Many moons ago, I read this blog post by one of my favorite coders and technology mentors (via blogs and forums), Scott Hanselman. If you can, take a little moment to read it before going on here.
It basically talks about “Impostor Syndrome” and how some people, mostly very successful (career-wise) people, just basically feel like they are cheating at what they do, that they are failing, not being true to themselves and others, and that they are frauds.
It usually comes in around the mid-30’s – sometimes later, sometimes earlier – depending on how bored you are and how much pressure you are under.
I came across a post the other day on that same blog from 2011 where someone was asking Scott if he still felt like a phony. To a certain extent and after so many years, he said yes.
I give some thought to this entire notion of being phony each time I use Excel; let me explain why to you.
When ClicData was in its early stages of development, even before it was launched to the public, I met with some investors, early beta users, friends, and business intelligence/data people that have seen it all.
At one point during one of those meetings, an investor asked me why I was presenting my financial business plan in Excel and not using ClicData.
My response was that ClicData is not a planning tool or a “what if” tool that lets me “play” around with numbers as we usually do when coming up with business plans.
“I add an extra 0 and boom, my sales are going through the roof and I am profitable yesterday!” This is the type of thing you do in Excel. Don’t lie to yourself, you have done it. We all have. Be truthful…
But here is the thing. Deep down, that comment struck a chord somehow.
Even though that particular person did not know anything about BI – consistent and automated reporting, KPIs, data connectivity, APIs, publication, dashboard embedding, and a whole lot of other things – I still felt that I was a phony. I, or rather something that I had a big part in creating, could not do what Excel could and that upset me. I thought that I failed – since ClicData could not do a simple business plan, it was a lack of vision, of features, of my decision making. I felt like a phony.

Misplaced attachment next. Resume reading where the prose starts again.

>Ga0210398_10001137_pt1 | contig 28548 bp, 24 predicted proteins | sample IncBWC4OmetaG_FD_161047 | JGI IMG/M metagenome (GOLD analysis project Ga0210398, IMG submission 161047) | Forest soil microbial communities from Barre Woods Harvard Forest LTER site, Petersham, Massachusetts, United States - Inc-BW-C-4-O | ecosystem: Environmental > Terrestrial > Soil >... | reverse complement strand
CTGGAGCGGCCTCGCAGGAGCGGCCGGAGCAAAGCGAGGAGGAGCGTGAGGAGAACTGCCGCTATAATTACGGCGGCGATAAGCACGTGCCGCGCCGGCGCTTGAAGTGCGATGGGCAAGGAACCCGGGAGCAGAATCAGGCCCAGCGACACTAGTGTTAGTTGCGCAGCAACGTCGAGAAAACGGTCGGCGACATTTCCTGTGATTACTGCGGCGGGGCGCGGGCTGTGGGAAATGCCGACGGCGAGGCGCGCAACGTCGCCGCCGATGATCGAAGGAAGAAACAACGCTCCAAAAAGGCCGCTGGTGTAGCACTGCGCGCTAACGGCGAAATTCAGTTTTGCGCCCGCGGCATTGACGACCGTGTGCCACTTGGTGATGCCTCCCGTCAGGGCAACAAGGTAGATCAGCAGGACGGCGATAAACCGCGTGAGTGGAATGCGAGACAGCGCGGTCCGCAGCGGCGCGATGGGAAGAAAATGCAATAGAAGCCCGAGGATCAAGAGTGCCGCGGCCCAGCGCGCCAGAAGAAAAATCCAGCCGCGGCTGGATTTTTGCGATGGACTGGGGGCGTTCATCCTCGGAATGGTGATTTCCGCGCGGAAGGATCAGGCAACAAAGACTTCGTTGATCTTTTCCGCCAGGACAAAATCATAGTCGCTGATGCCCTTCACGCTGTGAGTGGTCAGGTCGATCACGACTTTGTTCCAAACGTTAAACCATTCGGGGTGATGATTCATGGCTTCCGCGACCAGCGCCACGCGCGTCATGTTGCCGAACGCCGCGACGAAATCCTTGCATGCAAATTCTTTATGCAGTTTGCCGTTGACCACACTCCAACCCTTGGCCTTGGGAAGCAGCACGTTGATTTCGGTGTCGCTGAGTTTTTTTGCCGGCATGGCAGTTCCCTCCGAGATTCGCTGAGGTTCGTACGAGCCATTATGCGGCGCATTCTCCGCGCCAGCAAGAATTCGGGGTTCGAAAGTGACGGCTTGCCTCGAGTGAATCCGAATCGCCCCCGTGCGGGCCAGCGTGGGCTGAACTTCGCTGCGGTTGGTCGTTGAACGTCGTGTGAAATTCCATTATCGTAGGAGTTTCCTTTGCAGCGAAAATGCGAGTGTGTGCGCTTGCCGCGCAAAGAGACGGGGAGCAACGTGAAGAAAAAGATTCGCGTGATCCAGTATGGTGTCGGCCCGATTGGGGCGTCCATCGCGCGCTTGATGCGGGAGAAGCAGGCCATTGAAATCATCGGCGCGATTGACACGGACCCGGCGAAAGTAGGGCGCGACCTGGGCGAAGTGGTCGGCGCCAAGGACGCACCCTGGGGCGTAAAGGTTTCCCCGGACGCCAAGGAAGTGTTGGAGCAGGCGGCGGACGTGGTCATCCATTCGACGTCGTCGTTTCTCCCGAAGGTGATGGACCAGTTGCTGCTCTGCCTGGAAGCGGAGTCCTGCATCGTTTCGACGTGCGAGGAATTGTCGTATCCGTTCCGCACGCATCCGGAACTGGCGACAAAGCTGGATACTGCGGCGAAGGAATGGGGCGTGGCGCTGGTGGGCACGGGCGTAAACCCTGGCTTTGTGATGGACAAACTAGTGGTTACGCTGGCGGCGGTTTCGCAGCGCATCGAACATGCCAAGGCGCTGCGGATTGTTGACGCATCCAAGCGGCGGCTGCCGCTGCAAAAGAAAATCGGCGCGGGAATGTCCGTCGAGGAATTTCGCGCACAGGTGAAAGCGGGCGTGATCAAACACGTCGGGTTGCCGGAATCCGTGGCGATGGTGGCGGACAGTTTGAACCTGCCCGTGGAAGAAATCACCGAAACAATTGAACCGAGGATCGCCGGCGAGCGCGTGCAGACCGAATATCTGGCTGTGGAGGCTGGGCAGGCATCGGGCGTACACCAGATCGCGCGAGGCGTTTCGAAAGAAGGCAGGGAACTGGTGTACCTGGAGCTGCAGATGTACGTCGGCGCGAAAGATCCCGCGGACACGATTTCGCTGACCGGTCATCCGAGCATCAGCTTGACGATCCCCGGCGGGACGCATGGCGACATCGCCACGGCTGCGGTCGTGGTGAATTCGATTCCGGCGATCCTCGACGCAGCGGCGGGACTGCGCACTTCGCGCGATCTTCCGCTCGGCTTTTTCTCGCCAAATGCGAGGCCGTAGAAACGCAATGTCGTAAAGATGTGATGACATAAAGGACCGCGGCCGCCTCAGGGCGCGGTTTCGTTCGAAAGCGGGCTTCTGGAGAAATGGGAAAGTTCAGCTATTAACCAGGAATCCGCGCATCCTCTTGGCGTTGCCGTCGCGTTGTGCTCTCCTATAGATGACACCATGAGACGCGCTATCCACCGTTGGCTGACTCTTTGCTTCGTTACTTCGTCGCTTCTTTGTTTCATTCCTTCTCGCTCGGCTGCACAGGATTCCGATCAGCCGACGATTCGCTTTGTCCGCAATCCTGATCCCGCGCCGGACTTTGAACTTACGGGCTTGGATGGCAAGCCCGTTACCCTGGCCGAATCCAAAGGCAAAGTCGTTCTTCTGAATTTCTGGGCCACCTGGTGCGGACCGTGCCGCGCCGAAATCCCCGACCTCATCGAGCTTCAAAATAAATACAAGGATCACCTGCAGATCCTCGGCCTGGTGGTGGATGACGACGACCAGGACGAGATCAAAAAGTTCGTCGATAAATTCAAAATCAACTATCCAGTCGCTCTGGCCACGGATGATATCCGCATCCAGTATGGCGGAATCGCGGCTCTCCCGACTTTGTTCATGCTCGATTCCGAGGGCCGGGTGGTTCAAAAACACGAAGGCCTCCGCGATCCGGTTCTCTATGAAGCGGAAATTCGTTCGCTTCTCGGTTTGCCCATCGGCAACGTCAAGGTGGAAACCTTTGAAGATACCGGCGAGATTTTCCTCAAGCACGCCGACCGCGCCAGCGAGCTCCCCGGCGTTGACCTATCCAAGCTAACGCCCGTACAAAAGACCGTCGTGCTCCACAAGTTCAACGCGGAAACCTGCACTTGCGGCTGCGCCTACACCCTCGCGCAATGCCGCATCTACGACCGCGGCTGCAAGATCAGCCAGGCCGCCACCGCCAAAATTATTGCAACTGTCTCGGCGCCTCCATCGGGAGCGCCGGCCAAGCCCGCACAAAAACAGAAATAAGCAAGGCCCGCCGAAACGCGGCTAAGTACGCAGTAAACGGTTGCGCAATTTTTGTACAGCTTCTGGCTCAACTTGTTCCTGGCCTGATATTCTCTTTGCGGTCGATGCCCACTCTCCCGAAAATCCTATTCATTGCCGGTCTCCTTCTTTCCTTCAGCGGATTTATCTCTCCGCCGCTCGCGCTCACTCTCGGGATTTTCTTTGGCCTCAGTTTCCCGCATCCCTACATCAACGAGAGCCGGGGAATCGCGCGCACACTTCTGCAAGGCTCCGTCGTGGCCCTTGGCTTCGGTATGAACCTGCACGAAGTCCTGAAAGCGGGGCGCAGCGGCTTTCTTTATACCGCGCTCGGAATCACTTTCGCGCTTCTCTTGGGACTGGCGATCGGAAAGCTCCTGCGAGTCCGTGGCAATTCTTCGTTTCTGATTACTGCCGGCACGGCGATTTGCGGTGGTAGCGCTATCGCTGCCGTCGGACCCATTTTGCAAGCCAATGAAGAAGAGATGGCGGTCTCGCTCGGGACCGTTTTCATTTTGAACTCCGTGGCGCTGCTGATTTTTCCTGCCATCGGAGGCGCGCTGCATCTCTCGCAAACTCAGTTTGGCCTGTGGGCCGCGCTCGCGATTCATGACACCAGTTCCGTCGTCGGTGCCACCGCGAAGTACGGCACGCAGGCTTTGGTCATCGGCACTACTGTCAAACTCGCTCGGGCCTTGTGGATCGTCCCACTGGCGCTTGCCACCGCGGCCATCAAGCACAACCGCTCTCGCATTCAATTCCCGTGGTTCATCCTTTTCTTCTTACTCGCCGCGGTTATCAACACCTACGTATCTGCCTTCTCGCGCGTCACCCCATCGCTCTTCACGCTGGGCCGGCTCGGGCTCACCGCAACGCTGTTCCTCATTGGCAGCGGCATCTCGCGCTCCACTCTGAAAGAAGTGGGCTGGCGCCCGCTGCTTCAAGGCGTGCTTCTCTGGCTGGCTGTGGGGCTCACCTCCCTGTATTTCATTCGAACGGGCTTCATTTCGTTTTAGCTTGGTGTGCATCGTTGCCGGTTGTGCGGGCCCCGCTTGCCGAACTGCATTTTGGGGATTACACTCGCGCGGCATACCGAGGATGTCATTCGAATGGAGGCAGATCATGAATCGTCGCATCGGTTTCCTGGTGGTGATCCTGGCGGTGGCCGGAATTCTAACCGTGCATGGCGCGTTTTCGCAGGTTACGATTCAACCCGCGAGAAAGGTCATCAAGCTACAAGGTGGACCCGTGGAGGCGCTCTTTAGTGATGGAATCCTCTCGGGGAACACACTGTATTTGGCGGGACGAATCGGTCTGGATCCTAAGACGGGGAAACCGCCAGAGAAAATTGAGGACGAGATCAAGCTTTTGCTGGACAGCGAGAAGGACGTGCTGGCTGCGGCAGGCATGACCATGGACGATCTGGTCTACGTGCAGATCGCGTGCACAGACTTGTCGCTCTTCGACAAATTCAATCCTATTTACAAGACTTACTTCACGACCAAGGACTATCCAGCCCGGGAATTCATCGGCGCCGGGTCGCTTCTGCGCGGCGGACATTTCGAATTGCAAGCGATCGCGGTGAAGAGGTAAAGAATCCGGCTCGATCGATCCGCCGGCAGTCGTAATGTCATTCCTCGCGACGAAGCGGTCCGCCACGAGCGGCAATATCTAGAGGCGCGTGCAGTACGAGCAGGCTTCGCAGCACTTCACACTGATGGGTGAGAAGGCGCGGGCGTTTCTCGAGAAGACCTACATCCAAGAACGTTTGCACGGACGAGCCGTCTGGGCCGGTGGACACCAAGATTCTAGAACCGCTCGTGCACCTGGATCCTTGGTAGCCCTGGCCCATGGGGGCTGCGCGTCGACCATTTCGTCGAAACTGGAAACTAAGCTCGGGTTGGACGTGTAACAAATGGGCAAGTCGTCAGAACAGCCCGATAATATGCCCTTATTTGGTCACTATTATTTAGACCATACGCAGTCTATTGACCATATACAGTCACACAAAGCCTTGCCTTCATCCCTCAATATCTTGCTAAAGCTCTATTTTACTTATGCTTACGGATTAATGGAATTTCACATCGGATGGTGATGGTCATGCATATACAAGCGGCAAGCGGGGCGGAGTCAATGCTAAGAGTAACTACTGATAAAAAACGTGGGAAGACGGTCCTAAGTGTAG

It took me some time to get over that and to finally realize that: a) the person didn’t get it, and b) ClicData is not ideal to build a business plan. It was never meant for that, and I should not try to make it so.
It is about trying to prove to everyone that we are the best, that we can do it better than anyone else. It is about proving the naysayers and haters wrong – all those that doubted you when you told them you were going head-to-head with multi-national software corporations that have been around for years and have all the big-name clients.
But more importantly, it is about building a better product, to solve a problem, not only for the big-name clients, but for everyone. There is nothing phony about that. My previous five attempts at building this product, and the numerous ideas and domain names that I purchased along the years served towards this one purpose. They helped me shape what I am and what the product is.
I was frustrated with big-name BI tools. I was tired of the chaotic sea of spreadsheets. It is a problem for everyone! And, I can solve it. Or at least, I can get a bunch of people together and work my hardest and smartest to solve it.
These days, I am focused. My work is focused on being the best BI platform ever – not being a “do it all,” “multipurpose tool” like Excel. My software does not have a built-in game flight simulator (if you are too young to know about this see youtube.com/watch?v=-gYb5GUs0dM), and it is not meant for business plans, grocery lists, and fancy multi-sheet, macro infested documents that change every day and nobody has access to.
These days, of course, I don’t do as much cool stuff as before. In fact, I haven’t written a line of code in two years. However, I am knee deep with guys that are amazingly bright, hardworking, and are the real deal. They are far from phony.
I have finally answered this question that has chased me around for years. I am not phony. I just want to do cool stuff that impact people’s lives for the better. I am a coder at heart, and I can do amazing stuff with computers. There is nothing phony about that.
I love doing it and I am happy for it. Nothing phony there. I know that I am not as fast at typing, at learning, at remembering or at coding anymore. I have developed other skills: how to run a business, talk to customers, help them solve their challenges, work with sales teams, run marketing, manage engineers, work in solving wider problems, architecture, design and so many other areas.
Much like a computer, there is only so much capacity, so you have to give way to the new stuff. That is ok. It’s not phony – it’s growing up.
And I have read and learned from you and your books and blogs. You are the real deal – not phony.